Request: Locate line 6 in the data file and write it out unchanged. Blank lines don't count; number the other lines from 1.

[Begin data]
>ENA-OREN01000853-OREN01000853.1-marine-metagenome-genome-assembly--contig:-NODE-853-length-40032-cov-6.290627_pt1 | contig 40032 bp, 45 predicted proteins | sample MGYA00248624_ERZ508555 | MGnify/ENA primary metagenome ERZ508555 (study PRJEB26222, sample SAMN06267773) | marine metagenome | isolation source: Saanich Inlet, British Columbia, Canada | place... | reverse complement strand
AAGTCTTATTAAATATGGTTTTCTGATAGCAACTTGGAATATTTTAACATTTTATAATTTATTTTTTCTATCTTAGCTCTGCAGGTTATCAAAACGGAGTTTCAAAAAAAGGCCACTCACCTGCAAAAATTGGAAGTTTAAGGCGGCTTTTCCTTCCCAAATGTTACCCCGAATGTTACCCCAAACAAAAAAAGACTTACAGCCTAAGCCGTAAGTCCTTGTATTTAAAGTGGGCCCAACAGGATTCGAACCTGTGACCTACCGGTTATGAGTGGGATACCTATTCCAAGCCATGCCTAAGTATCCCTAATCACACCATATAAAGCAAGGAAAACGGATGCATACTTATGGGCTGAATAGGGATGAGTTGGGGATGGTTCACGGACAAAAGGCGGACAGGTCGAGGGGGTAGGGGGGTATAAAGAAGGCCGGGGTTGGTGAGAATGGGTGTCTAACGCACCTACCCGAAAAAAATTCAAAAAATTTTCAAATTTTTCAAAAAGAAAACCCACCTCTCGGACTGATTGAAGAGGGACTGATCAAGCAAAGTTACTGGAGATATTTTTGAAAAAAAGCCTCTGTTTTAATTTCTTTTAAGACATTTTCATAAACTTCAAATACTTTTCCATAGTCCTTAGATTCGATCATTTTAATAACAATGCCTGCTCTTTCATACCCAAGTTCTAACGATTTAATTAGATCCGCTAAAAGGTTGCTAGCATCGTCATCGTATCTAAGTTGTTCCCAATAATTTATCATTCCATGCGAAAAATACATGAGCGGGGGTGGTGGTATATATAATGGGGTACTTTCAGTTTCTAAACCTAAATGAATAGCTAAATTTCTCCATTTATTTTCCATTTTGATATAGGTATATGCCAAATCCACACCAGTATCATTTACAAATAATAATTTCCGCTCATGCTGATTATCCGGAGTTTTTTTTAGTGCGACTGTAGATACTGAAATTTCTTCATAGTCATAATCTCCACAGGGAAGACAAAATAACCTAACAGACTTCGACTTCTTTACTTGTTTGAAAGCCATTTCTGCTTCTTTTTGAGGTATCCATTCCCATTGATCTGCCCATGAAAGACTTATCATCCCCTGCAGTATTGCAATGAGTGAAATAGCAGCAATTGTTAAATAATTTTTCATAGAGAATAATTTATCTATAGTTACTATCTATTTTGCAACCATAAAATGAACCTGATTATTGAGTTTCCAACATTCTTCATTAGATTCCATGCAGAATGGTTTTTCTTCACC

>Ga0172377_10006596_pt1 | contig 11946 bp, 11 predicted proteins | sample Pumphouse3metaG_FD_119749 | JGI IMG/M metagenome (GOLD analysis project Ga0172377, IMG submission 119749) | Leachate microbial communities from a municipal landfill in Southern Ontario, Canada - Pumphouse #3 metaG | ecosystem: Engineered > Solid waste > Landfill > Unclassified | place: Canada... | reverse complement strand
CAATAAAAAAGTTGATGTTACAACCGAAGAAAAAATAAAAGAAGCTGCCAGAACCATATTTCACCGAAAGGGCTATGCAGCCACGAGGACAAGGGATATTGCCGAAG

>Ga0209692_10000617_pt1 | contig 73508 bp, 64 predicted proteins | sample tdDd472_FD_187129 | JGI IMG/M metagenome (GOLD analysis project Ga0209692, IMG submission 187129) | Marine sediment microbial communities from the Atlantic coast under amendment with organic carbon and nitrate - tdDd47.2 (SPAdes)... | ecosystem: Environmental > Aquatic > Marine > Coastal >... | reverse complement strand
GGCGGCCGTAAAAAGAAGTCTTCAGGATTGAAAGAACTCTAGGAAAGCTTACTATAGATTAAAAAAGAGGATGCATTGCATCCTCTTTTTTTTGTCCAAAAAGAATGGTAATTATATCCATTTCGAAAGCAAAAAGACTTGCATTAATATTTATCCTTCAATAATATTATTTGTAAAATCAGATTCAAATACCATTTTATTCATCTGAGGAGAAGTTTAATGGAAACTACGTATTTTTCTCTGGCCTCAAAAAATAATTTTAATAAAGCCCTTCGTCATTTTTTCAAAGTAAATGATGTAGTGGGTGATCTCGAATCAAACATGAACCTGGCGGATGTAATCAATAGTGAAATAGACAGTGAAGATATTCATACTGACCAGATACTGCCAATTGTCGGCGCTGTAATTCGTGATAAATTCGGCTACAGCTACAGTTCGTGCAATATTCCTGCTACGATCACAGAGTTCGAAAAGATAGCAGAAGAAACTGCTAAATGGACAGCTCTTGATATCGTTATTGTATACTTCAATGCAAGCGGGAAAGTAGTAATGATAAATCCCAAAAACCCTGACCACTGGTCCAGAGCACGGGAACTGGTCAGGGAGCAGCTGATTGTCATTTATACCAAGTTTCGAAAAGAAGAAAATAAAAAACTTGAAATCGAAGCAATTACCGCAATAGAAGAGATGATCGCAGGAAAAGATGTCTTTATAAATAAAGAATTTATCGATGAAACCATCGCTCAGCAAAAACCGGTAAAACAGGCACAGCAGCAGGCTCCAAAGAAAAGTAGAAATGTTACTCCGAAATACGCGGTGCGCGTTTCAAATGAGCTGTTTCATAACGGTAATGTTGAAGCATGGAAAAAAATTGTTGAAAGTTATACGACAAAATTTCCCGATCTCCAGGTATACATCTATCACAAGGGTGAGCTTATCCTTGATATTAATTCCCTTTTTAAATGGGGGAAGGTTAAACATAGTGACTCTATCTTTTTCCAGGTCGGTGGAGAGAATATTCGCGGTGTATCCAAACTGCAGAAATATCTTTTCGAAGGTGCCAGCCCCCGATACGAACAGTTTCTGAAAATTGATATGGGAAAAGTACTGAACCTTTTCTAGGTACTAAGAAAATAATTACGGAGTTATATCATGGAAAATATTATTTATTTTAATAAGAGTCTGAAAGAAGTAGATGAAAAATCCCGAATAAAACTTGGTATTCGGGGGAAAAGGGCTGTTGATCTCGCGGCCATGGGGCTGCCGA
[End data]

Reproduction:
GGCGGCCGTAAAAAGAAGTCTTCAGGATTGAAAGAACTCTAGGAAAGCTTACTATAGATTAAAAAAGAGGATGCATTGCATCCTCTTTTTTTTGTCCAAAAAGAATGGTAATTATATCCATTTCGAAAGCAAAAAGACTTGCATTAATATTTATCCTTCAATAATATTATTTGTAAAATCAGATTCAAATACCATTTTATTCATCTGAGGAGAAGTTTAATGGAAACTACGTATTTTTCTCTGGCCTCAAAAAATAATTTTAATAAAGCCCTTCGTCATTTTTTCAAAGTAAATGATGTAGTGGGTGATCTCGAATCAAACATGAACCTGGCGGATGTAATCAATAGTGAAATAGACAGTGAAGATATTCATACTGACCAGATACTGCCAATTGTCGGCGCTGTAATTCGTGATAAATTCGGCTACAGCTACAGTTCGTGCAATATTCCTGCTACGATCACAGAGTTCGAAAAGATAGCAGAAGAAACTGCTAAATGGACAGCTCTTGATATCGTTATTGTATACTTCAATGCAAGCGGGAAAGTAGTAATGATAAATCCCAAAAACCCTGACCACTGGTCCAGAGCACGGGAACTGGTCAGGGAGCAGCTGATTGTCATTTATACCAAGTTTCGAAAAGAAGAAAATAAAAAACTTGAAATCGAAGCAATTACCGCAATAGAAGAGATGATCGCAGGAAAAGATGTCTTTATAAATAAAGAATTTATCGATGAAACCATCGCTCAGCAAAAACCGGTAAAACAGGCACAGCAGCAGGCTCCAAAGAAAAGTAGAAATGTTACTCCGAAATACGCGGTGCGCGTTTCAAATGAGCTGTTTCATAACGGTAATGTTGAAGCATGGAAAAAAATTGTTGAAAGTTATACGACAAAATTTCCCGATCTCCAGGTATACATCTATCACAAGGGTGAGCTTATCCTTGATATTAATTCCCTTTTTAAATGGGGGAAGGTTAAACATAGTGACTCTATCTTTTTCCAGGTCGGTGGAGAGAATATTCGCGGTGTATCCAAACTGCAGAAATATCTTTTCGAAGGTGCCAGCCCCCGATACGAACAGTTTCTGAAAATTGATATGGGAAAAGTACTGAACCTTTTCTAGGTACTAAGAAAATAATTACGGAGTTATATCATGGAAAATATTATTTATTTTAATAAGAGTCTGAAAGAAGTAGATGAAAAATCCCGAATAAAACTTGGTATTCGGGGGAAAAGGGCTGTTGATCTCGCGGCCATGGGGCTGCCGA